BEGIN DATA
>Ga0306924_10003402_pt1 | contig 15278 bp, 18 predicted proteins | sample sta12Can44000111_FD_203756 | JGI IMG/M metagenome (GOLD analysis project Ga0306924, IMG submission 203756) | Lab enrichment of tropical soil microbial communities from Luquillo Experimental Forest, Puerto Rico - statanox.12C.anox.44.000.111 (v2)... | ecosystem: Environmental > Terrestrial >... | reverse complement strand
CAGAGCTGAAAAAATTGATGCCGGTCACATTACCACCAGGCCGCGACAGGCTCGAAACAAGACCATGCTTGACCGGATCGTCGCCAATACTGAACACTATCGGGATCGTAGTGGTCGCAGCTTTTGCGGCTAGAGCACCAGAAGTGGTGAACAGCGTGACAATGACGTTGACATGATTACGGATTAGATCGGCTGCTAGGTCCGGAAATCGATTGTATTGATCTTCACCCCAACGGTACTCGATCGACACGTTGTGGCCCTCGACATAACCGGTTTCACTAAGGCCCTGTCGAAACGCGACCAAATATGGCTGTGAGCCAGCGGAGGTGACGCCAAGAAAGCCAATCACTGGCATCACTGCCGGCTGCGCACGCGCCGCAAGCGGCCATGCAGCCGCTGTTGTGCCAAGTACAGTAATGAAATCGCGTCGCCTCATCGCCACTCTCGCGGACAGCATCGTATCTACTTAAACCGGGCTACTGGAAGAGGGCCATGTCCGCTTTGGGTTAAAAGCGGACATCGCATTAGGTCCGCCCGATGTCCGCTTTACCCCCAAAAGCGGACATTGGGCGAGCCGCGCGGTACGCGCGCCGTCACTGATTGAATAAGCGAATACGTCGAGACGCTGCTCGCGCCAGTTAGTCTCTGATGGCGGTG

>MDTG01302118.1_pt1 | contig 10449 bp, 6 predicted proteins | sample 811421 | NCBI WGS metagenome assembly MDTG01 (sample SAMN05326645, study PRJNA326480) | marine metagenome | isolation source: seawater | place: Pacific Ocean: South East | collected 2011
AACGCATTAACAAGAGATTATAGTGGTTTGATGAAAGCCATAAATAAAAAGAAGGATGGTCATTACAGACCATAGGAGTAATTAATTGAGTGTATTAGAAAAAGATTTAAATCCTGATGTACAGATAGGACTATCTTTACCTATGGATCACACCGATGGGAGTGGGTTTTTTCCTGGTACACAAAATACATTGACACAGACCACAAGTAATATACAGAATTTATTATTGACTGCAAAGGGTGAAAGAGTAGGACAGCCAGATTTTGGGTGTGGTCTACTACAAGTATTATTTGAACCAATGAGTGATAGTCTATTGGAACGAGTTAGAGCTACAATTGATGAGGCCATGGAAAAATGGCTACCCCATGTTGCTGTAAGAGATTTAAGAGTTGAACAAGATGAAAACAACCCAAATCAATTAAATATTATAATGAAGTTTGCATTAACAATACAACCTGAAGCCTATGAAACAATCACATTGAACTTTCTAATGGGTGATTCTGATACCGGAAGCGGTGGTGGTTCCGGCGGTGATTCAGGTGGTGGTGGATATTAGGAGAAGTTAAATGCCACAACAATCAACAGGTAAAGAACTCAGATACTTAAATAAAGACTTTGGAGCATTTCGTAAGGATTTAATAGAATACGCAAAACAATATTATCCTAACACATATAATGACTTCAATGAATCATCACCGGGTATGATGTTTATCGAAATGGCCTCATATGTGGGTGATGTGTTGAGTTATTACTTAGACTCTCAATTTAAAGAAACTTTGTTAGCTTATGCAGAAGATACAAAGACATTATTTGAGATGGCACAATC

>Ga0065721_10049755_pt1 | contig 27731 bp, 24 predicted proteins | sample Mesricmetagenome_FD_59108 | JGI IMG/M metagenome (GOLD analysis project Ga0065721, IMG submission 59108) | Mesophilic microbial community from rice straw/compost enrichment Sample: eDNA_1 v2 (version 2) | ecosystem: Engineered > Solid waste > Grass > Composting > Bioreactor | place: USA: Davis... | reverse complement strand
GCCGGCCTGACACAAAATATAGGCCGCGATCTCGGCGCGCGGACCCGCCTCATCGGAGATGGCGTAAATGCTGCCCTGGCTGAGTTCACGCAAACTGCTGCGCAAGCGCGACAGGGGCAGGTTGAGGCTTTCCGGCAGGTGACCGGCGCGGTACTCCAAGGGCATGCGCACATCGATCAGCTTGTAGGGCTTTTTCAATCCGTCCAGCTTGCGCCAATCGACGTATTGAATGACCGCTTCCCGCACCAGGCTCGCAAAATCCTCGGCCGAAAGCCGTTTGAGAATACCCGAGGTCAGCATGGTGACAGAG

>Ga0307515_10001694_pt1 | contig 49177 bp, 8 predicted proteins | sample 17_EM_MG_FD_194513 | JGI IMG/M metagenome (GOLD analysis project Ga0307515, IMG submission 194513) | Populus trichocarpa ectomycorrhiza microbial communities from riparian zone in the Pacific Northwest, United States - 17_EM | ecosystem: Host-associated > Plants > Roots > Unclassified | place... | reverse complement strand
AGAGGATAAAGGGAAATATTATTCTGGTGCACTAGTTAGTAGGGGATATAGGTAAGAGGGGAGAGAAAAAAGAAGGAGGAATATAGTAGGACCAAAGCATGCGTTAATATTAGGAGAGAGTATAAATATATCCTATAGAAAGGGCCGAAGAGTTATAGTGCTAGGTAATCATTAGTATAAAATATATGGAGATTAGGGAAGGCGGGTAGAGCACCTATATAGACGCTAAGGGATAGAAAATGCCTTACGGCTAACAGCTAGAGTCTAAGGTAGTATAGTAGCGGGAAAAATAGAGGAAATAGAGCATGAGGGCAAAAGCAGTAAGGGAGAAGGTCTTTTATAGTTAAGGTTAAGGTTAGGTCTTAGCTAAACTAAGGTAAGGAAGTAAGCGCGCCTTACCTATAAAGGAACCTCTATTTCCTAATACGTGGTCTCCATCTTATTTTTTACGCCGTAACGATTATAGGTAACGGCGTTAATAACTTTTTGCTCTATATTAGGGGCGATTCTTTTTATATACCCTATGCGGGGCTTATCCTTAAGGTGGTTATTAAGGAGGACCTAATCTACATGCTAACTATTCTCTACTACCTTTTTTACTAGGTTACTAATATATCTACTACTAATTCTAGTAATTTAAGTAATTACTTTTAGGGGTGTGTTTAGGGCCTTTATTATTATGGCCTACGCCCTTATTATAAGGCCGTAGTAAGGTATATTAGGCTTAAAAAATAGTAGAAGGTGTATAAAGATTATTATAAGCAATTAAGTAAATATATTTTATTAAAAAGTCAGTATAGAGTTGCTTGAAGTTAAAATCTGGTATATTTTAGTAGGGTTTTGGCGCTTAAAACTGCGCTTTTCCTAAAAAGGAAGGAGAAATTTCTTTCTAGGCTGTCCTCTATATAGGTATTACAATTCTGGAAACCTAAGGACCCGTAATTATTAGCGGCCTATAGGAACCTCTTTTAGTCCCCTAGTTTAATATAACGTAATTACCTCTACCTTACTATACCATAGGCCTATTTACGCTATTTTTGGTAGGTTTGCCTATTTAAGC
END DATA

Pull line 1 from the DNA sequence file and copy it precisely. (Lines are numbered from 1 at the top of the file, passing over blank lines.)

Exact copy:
>Ga0306924_10003402_pt1 | contig 15278 bp, 18 predicted proteins | sample sta12Can44000111_FD_203756 | JGI IMG/M metagenome (GOLD analysis project Ga0306924, IMG submission 203756) | Lab enrichment of tropical soil microbial communities from Luquillo Experimental Forest, Puerto Rico - statanox.12C.anox.44.000.111 (v2)... | ecosystem: Environmental > Terrestrial >... | reverse complement strand